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Saturday 20 May 2000


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Grow trees to make check-dams work

The drought has given a rude jolt to the Gujarat government and the people, for them to wake up from the slumber of neglecting water and other natural resources. The recent statement by the minister of water resources Narottam Patel, claiming to have constructed 10,000 check-dams is not an achievement that one should be proud of.

The construction of check-dams across any rivulet requires careful technical planning and design. Taking into account the slope, run-off, type of soil and vegetation and the biotic influence in the catchment area is important while designing any check-dam. The news item that in next 50 days, 2,000 check-dams are to be constructed in Rajkot district, appears to be a tall order.

The hurried construction of a check-dam without proper compacting of soil, improper design of spill-way, failure to ensure safe delivery of excess water, may all cause unnecessary expenditure of time and money since the aim of the effort may not be realised. The survival rate of a check-dam is more important than the construction of a large number of them. Outright sanction of projects is fraught with the danger of wasting public money.

TO catch water where it falls is the slogan to be followed. There is no doubt that check-dams have proved their efficacy' but not without treating the slopes that contribute water to the check-dam. If slopes are not treated, the check-dam would fill with silt in one or two good seasons of rainfall.

In this, the role of trees has not been given due importance. Trees and vegetation play very important role by helping rainwater to percolate and remain in the soil. Since rainwater stops only for a short duration, the fastest means to stop water from being wasted as run-off and to maximise the rate of percolation in the soil are trees or forests.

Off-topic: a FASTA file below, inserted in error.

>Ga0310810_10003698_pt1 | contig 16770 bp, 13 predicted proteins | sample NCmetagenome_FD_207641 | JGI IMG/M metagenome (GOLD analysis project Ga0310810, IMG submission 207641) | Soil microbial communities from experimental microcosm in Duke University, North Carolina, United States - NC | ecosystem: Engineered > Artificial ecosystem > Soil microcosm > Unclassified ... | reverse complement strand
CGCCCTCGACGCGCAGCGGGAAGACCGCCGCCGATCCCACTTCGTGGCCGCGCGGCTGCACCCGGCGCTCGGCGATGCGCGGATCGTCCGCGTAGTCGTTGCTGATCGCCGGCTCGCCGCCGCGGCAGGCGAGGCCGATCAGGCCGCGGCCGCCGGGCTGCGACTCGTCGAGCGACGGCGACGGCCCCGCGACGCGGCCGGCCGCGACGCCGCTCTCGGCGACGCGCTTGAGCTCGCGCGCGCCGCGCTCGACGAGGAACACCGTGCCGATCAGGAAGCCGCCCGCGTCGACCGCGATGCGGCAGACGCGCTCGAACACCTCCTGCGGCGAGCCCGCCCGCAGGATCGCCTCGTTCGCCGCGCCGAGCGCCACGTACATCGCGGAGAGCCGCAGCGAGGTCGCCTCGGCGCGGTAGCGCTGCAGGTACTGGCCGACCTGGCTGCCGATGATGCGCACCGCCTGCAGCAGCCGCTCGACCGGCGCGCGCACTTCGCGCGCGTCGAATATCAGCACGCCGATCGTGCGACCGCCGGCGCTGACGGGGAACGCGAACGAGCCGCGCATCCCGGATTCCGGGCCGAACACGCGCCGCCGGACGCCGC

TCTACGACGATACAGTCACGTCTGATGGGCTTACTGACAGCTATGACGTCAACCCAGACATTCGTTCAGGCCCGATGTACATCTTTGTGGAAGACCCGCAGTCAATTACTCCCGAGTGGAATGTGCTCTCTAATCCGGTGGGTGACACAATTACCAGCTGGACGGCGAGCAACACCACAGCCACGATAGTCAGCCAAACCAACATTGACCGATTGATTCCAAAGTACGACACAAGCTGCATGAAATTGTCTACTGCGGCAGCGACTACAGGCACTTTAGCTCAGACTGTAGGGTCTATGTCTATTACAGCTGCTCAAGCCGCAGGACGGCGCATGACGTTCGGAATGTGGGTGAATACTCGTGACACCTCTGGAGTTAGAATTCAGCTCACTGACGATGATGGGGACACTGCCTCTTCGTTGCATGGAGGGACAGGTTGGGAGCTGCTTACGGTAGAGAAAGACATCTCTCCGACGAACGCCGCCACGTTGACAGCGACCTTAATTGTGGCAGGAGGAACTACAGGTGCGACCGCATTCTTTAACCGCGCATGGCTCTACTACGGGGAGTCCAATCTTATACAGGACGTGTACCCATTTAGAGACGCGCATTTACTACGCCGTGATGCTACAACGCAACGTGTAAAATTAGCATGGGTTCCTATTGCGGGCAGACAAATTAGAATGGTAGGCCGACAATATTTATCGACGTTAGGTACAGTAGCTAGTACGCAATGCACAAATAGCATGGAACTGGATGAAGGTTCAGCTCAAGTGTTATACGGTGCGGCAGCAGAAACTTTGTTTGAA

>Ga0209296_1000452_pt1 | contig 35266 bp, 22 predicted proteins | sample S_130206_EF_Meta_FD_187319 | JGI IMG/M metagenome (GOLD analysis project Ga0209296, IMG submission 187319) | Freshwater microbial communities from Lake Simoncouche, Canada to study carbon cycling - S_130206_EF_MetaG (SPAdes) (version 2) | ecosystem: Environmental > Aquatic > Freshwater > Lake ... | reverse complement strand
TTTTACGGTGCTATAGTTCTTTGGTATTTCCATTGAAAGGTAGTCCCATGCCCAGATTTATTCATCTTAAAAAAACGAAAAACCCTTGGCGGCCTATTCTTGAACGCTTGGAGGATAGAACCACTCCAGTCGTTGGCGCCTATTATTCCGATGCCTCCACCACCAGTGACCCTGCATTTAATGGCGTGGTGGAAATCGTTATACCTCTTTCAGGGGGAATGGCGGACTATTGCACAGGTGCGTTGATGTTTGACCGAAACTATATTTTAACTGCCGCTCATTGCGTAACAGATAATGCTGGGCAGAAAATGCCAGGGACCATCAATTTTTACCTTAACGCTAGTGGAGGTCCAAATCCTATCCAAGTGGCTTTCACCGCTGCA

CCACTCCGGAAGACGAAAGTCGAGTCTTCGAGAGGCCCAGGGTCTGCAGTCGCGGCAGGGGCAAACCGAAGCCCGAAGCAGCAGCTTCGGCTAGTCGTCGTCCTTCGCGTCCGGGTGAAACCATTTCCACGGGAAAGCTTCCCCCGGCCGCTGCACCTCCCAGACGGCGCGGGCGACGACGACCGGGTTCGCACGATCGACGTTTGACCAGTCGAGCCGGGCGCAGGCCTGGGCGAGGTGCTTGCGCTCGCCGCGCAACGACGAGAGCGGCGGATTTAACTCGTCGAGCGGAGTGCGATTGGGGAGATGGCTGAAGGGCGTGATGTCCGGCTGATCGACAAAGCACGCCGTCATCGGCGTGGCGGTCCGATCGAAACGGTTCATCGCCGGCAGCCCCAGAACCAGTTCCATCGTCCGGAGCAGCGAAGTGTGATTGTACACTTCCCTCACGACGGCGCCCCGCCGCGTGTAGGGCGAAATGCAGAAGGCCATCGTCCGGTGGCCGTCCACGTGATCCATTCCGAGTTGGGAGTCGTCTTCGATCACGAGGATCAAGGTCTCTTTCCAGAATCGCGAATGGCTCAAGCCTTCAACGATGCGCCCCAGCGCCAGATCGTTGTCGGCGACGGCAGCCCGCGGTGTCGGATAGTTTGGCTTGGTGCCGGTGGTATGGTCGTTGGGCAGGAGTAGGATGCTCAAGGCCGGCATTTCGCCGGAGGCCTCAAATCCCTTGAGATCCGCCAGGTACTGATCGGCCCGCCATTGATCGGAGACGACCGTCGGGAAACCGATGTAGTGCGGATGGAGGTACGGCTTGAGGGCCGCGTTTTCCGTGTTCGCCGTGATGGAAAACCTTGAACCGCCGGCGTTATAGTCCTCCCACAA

Well-managed forests have ground water recharge and a higher water table in wells. It has been observed in experiments conducted in Europe and other countries from 1900 to this date, that run-off from forests varies from one per cent to 10 per cent depending on the type of vegetation, soil and slope. Similarly, soil loss due to erosion in well-protected forests is nil to one ton per hectare per year while it is two tons to 40 tons/ha/year.

Experiments conducted in USA and other countries confirm that without proper vegetation, it is difficult to maintain stream flows in a period when it is not raining. When rain falls, there is a need to intercept the water from running off as surface flow, then there is a need to percolate the water in the ground. Roots of trees and other vegetation can do this. It is estimated that three parts of the water is stored in soil, one part goes down to form subsurface flow and one part goes still further down to form base flow. It is actually this base flow which charges the acquifiers below the ground. Each check-dam therefore needs a good tree cover both in the upstream and downstream.

Thus it is necessary to emphasise that the number of trees in catchment of check-dams needs to be increased. This will not only ensure good ground water recharge but also ameliorate climatic conditions and provide fuel, fodder and timber.

The Economic Times


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